A WEEKEND HIKE TO ASSESS THE SAN JACINTO FIRE DAMAGE
In the summer I do a lot of hiking on the Pacific Crest Trail south of the San Jacinto Wilderness. Because it is hot this time of year and there is little water available, most hikers avoid this part of the trail. Since this area is usually 20 degree cooler than where I live, and there are few hikers, it is an excellent destination for me.
Unfortunately most of this section was burned in the San Jacinto Fire a couple weeks ago. Right now the PCT is closed from Highway 74 north, past the San Jacinto State Park Wilderness, a 50 mile long section of trail. From what I could see on this hike, and the fire I observed from my house a couple weeks ago, I would not be surprised if this section (or parts of it) are closed for several years.
Actually I really didn’t do this trip to analyze the damage, but to simply go hiking. Because I am familiar with the area I was able to put together a long loop with plenty of scenic vistas without going into the large area that is now off limits to the public. The damage I did see was disheartening.
HIKING FOR FUN
I headed away from the burn areas to a place I enjoy. There would be no thoughts of the fire but a focus on moving up through the high desert until I would gain altitude above 7,000’ and enjoy a pine and fir forest.
DESCENDING TOWARDS THE SAN JACINTOS
Above: Fire Damage can be seen in the center of the picture.
Above: The fire moved (Bottom, L to R) from Bonita Vista, May Valley, K-Flat and Apple Canyon. It doesn’t look bad. Unfortunately once it hit Apple Canyon it moved quickly up the mountain.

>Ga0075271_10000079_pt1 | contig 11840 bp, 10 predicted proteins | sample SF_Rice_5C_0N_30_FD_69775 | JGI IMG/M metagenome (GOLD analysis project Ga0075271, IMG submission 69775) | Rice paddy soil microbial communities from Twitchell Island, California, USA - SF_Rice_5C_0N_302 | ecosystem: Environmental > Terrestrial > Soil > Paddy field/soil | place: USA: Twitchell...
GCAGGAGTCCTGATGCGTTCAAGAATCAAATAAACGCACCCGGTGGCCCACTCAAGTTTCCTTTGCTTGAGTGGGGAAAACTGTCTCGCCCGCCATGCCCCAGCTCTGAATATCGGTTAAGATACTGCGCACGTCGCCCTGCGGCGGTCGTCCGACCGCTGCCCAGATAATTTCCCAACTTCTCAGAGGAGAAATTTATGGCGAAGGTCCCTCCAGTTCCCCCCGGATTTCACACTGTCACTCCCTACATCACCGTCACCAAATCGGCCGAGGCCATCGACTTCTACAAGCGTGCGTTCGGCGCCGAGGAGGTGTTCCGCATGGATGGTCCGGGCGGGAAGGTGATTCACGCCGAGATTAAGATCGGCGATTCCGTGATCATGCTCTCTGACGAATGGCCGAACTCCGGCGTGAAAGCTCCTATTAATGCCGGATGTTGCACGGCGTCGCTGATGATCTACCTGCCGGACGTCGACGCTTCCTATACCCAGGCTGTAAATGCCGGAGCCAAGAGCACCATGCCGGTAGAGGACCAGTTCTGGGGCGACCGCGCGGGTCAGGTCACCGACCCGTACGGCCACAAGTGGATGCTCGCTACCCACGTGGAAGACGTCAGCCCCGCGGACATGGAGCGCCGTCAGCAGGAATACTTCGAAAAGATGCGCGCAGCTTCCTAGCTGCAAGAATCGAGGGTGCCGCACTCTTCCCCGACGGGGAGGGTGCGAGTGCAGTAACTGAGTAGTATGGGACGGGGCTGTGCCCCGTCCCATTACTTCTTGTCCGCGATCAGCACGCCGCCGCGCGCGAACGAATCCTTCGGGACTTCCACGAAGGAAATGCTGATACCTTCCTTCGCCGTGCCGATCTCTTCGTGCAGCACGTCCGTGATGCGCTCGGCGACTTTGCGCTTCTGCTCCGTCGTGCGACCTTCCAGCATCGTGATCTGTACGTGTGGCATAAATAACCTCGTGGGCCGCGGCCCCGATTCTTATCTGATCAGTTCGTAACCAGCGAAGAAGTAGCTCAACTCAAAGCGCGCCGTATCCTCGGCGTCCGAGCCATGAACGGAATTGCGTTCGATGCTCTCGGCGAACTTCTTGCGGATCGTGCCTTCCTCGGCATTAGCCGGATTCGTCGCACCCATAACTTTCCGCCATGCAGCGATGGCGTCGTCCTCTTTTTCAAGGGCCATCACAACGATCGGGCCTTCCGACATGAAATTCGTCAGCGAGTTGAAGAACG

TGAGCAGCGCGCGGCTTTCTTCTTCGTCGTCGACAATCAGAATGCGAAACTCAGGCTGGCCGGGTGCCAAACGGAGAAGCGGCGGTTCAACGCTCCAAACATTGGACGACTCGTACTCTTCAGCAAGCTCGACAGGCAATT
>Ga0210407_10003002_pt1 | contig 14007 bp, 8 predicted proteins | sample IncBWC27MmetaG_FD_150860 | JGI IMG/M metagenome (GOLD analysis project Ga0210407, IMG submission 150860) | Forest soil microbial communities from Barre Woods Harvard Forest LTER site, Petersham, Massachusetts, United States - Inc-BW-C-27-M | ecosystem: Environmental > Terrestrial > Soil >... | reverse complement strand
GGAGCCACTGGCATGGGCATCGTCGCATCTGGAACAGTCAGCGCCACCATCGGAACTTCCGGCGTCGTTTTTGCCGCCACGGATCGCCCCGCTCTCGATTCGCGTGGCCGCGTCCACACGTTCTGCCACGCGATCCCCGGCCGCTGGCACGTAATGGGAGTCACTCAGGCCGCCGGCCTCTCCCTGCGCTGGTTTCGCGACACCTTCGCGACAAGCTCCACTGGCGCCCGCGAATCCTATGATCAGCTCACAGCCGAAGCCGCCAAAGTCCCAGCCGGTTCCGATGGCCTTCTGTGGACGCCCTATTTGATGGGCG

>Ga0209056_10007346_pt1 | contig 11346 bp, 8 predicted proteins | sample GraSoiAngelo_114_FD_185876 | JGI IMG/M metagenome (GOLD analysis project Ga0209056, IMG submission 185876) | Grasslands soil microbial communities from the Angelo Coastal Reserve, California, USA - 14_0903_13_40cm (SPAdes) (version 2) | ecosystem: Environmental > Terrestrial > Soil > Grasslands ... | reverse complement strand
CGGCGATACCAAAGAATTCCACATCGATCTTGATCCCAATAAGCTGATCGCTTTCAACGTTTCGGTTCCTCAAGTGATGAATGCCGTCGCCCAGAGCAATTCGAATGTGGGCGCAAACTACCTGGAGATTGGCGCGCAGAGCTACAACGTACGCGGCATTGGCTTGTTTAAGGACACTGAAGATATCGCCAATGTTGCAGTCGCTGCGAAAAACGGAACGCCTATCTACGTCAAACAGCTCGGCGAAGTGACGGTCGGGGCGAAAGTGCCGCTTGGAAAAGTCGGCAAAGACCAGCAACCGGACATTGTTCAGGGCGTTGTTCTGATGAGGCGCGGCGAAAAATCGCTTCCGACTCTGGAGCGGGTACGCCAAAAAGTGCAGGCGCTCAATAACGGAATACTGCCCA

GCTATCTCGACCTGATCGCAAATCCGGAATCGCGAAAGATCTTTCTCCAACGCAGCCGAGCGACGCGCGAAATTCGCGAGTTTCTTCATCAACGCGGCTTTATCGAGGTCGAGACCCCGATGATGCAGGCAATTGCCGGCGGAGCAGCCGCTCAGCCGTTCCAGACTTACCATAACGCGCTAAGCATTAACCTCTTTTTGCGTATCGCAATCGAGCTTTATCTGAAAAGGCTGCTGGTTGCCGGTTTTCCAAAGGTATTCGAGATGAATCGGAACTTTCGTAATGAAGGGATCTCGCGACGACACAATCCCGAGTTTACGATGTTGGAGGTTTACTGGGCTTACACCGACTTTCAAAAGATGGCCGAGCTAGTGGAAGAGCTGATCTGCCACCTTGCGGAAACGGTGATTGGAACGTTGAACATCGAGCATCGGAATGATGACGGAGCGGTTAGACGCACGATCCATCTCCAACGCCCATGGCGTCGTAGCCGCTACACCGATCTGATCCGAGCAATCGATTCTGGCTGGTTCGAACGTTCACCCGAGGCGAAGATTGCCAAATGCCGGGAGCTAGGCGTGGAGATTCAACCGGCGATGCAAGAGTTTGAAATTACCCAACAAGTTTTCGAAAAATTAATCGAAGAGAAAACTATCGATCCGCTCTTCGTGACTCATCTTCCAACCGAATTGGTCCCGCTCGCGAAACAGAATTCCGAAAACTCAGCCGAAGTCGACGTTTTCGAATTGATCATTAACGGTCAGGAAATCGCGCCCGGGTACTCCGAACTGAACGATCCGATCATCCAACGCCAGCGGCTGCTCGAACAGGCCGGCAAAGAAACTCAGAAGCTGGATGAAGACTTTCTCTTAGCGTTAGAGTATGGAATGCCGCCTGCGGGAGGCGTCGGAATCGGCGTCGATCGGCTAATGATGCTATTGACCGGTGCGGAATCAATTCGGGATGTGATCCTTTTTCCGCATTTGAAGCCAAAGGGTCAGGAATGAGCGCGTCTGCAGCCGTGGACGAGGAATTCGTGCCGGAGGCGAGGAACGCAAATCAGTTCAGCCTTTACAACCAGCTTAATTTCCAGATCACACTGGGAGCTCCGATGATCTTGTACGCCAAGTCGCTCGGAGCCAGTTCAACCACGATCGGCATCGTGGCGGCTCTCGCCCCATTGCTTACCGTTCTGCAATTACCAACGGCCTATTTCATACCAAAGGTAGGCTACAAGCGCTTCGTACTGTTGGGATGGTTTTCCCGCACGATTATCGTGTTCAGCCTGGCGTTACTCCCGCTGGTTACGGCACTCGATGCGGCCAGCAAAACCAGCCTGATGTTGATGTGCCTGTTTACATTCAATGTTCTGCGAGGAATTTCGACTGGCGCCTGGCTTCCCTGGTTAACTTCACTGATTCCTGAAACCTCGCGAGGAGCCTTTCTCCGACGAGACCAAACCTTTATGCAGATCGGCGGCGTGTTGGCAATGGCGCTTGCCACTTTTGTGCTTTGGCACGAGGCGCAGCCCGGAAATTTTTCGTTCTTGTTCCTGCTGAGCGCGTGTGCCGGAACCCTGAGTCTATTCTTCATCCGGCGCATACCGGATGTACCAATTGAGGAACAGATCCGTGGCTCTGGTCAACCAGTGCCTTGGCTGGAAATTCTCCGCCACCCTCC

About a mile up the canyon there was a sign, like the one at PCT/HWY 74 junction warning that the area was closed to hiking. So I kept to the road and about a mile further the burn area began. It appears that the fire moved down from Bonita Vista to May Valley to K Flat, turned up the canyon towards South Peak, Antsell Rock, Apache Peak, Spitler Peak, attained the ridge and burned the ridgeline all the way south close to the junction of the Cedar Springs Trail and the PCT. Of course I could not see over the ridge, but I know the fire had moved down the mountain towards Palm Springs. What I saw confirmed the fire did considerable damage. I didn’t have the heart to continue to the Zen Center and the Spitler Peak Trail Head.
It appears the fire consumed all the trees on the ridges.
These are the largest pine cones in the world, weighing up to 10 pounds each and can grow close to 16 inches long. You don’t want to sleep under a Coulter Pine and have a 10 pound pine cone hit you on the head. The Coulter Pine only grows in the coastal mountains of Southern California and Baja Mexico, although a few small groves can be found near San Francisco.
MORRIS RANCH ROAD TO CEDAR SPRING TRAIL
Leaving Apple Canyon I headed south. I really wanted to hike to Fobes Saddle, but a lot of the area is in the burn area and travel from Fobes Saddle back to my starting point would have been difficult terrain. I stayed outside the burn area and reaching Morris Ranch Road headed up towards the Cedar Spring Trail (which is also closed).
Above: The fire along the ridge stopped on the left side of the picture. The dip in the ridge on the right side of the picture is the junction of Cedar Springs Trail and the PCT. You can make out the switchbacks of the Cedar Springs Trail coming down from the mountain. Where the fire stopped is where the Manzanita “forest” thins out. The trail is thick in Manzanita bushes over 6 feet tall that run almost all the way to Fobes Saddle. The fire stopped on this ridge probably because of the thick forest on the other side of the mountain providing much more fuel for the fire, and I am fairly certain it probably destroyed the Incense Cedar grove at Cedar Spring which is less than a mile down the other side of the mountain.